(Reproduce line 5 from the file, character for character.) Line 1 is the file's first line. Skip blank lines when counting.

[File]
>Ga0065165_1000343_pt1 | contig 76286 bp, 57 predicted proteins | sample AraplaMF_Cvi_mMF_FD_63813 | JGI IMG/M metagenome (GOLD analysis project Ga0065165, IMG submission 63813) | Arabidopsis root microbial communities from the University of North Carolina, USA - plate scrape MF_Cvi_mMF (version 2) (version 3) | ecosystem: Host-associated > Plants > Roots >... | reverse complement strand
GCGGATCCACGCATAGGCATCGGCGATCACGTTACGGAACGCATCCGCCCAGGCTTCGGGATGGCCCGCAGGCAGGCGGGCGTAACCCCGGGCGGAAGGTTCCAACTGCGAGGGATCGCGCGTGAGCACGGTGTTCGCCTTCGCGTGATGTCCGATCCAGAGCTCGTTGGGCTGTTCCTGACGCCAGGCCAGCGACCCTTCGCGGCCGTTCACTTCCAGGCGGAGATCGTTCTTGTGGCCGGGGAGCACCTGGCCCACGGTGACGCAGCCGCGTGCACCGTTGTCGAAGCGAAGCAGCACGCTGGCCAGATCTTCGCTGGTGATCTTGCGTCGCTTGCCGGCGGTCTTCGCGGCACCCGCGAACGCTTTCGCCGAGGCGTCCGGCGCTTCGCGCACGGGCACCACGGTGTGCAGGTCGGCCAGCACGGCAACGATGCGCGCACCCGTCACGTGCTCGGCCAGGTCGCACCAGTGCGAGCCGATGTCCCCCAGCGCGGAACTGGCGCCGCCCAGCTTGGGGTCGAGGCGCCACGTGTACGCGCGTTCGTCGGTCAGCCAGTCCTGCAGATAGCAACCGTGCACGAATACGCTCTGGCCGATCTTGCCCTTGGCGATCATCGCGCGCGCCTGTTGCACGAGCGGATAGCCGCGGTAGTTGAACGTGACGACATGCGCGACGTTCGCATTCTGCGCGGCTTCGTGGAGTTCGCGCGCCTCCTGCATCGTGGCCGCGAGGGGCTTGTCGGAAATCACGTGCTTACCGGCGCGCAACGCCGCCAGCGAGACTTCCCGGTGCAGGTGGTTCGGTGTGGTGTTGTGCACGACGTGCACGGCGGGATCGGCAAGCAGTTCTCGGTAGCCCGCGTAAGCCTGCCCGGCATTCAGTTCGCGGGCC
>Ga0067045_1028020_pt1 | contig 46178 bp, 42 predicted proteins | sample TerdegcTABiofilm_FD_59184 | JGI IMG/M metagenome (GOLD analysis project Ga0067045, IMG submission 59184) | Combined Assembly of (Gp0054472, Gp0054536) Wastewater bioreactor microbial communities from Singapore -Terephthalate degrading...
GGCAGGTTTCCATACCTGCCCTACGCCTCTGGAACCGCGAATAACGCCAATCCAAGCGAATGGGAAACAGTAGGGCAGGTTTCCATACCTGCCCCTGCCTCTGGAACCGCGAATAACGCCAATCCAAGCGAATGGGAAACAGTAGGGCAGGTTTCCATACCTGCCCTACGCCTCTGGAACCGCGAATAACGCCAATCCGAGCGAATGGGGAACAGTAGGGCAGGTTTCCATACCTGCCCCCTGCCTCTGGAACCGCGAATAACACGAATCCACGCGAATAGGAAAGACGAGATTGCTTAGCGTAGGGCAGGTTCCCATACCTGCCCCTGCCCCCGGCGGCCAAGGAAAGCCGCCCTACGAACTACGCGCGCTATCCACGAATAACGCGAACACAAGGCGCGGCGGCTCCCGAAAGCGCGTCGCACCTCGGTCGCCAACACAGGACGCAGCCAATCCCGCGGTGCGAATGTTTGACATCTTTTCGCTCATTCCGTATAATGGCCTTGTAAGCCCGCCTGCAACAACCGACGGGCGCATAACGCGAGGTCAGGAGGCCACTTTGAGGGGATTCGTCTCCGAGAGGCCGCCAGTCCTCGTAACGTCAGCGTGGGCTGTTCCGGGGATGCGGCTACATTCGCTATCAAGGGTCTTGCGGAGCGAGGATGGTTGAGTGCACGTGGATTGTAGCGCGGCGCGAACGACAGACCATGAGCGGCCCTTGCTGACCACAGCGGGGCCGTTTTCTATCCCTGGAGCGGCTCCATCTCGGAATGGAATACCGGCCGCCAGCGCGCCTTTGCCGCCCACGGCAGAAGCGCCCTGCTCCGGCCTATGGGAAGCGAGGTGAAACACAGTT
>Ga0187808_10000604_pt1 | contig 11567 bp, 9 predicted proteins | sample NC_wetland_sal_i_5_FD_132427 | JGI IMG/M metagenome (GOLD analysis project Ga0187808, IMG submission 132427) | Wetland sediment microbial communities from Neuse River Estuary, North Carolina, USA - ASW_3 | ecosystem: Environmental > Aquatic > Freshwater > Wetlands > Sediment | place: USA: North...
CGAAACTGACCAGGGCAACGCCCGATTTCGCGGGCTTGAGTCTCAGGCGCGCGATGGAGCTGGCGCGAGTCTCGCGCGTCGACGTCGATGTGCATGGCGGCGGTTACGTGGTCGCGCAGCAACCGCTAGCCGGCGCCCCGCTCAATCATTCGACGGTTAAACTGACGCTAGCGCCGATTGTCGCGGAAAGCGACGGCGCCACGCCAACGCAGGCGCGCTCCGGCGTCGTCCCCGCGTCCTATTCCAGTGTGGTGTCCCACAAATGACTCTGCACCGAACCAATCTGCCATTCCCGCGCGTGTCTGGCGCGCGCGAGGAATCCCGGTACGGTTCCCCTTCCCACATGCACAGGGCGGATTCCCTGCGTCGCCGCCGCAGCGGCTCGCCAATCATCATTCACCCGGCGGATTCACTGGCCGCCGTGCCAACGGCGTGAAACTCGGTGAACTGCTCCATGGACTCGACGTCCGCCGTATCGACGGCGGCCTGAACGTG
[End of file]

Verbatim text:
>Ga0187808_10000604_pt1 | contig 11567 bp, 9 predicted proteins | sample NC_wetland_sal_i_5_FD_132427 | JGI IMG/M metagenome (GOLD analysis project Ga0187808, IMG submission 132427) | Wetland sediment microbial communities from Neuse River Estuary, North Carolina, USA - ASW_3 | ecosystem: Environmental > Aquatic > Freshwater > Wetlands > Sediment | place: USA: North...